After the testimony Wednesday, joining Scheer’s chorus of opposition condemnation, NDP leader Jagmeet Singh said, “The only way to get to the bottom of this” would be a public inquiry.
The problem with a public inquiry into activity that may have violated a Criminal Code provision is that inquiry has the potential of interfering with the criminal investigation, says Lee Akazaki, a partner at Gilbertson Davis LLP in Toronto.
“For the same reason that you would not want political interference with the judicial proceedings that are taking place in the SNC-Lavalin case, you don't want a public inquiry to compel people to say things that might prejudice a police investigation,” he says.
Whether it is an inquiry or a police investigation into possible obstruction of justice in the alleged political interference by the PMO, Andrew Flavelle Martin, assistant professor at the Peter A. Allard School of Law at the University of British Columbia, says that either of these exercises are unlikely to uncover anything that the parliamentary committee isn’t uncovering. But Martin, who is the OBA Foundation Chief Justice of Ontario Fellow in Legal Ethics and Professionalism Research, says that what happened was “clearly” a violation of constitutional law. The attorney general has to be “completely free” to decide on criminal prosecutions and, while she can consult with her cabinet colleagues, they cannot pressure or direct her, he says.
“Given the violation, the appropriate fallout is a constitutional crisis in which the prime minister resigns. That’s the textbook answer. That's obviously not going to happen,” Martin says.
Normally, the attorney general is required to resign, but Martin says he is sympathetic to the fact that Wilson-Raybould said she thought her successor would simply follow the orders she was resisting.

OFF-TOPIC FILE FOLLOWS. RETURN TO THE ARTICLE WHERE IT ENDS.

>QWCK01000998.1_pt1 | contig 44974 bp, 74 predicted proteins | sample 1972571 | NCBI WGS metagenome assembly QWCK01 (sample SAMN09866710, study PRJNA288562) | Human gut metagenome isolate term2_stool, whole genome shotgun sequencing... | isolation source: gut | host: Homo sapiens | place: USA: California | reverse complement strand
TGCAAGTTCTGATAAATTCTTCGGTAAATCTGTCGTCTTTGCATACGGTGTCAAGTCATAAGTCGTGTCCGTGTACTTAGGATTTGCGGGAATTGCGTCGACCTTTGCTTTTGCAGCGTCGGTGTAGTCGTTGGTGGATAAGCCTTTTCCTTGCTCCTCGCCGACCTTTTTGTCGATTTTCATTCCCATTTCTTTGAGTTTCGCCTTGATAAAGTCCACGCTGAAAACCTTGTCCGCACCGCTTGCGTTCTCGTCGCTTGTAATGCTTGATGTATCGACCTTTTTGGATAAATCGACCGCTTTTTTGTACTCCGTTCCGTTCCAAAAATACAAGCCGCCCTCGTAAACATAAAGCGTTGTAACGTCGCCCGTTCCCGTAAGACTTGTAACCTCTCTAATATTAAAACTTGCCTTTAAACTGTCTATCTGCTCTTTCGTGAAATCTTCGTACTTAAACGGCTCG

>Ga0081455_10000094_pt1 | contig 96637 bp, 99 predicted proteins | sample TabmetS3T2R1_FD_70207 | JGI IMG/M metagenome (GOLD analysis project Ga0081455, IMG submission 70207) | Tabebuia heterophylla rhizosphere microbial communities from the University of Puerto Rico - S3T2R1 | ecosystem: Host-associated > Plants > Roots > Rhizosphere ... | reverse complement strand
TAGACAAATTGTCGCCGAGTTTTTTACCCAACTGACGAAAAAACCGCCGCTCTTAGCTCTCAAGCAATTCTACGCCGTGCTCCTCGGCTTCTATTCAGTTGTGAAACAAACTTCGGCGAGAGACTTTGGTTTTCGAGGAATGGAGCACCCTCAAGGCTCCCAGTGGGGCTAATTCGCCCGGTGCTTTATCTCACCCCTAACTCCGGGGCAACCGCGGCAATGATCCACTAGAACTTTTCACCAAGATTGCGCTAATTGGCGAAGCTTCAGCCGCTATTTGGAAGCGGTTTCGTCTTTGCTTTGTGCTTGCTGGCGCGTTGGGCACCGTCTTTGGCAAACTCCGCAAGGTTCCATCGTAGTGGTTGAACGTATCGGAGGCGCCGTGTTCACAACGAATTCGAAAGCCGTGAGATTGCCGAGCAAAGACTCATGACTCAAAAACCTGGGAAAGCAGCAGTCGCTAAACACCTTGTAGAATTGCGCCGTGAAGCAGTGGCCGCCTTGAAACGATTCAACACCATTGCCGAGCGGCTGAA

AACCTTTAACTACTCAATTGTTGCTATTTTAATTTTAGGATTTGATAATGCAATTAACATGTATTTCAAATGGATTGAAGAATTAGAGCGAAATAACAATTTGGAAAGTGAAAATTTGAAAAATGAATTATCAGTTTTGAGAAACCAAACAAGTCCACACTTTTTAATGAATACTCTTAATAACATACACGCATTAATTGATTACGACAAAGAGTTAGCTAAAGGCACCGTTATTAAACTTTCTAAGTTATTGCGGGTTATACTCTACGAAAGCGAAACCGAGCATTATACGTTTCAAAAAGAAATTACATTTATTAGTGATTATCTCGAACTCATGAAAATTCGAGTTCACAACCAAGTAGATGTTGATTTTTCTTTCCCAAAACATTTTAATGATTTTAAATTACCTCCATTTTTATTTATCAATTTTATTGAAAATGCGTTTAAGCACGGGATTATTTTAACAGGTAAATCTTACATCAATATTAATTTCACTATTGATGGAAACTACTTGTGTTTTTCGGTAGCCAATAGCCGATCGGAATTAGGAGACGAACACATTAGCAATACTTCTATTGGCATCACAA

She felt that “the best way she could protect prosecutorial independence was to stay attorney general. But the classic answer is that the attorney general should resign, disassociate herself from what happened and to inform the public that something serious has happened,” Martin says.
Wilson-Raybould’s testimony included a text message from Jessica Prince, Wilson-Raybould’s chief of staff, in which Prince alleges the prime minister’s principal secretary, Gerald Butts said to her: “There is no solution here that doesn't involve some interference.” This is evidence that the PMO had a solid understanding of the rules and chose to defy them, Murphy says.
“That to me is really the smoking gun,” he says.
“It just portrays an enormous amount of arrogance to believe that you can say that to the chief of staff of the attorney general of Canada and not worry about the consequences.”
Correction, March 10, 2019: An earlier version of this story incorrectly attributed to Gerald Butts, a text message which said, "There is no solution here that doesn't involve some interference," when the text message was actually from Jessica Prince, who was saying Butts had made that statement to her verbally.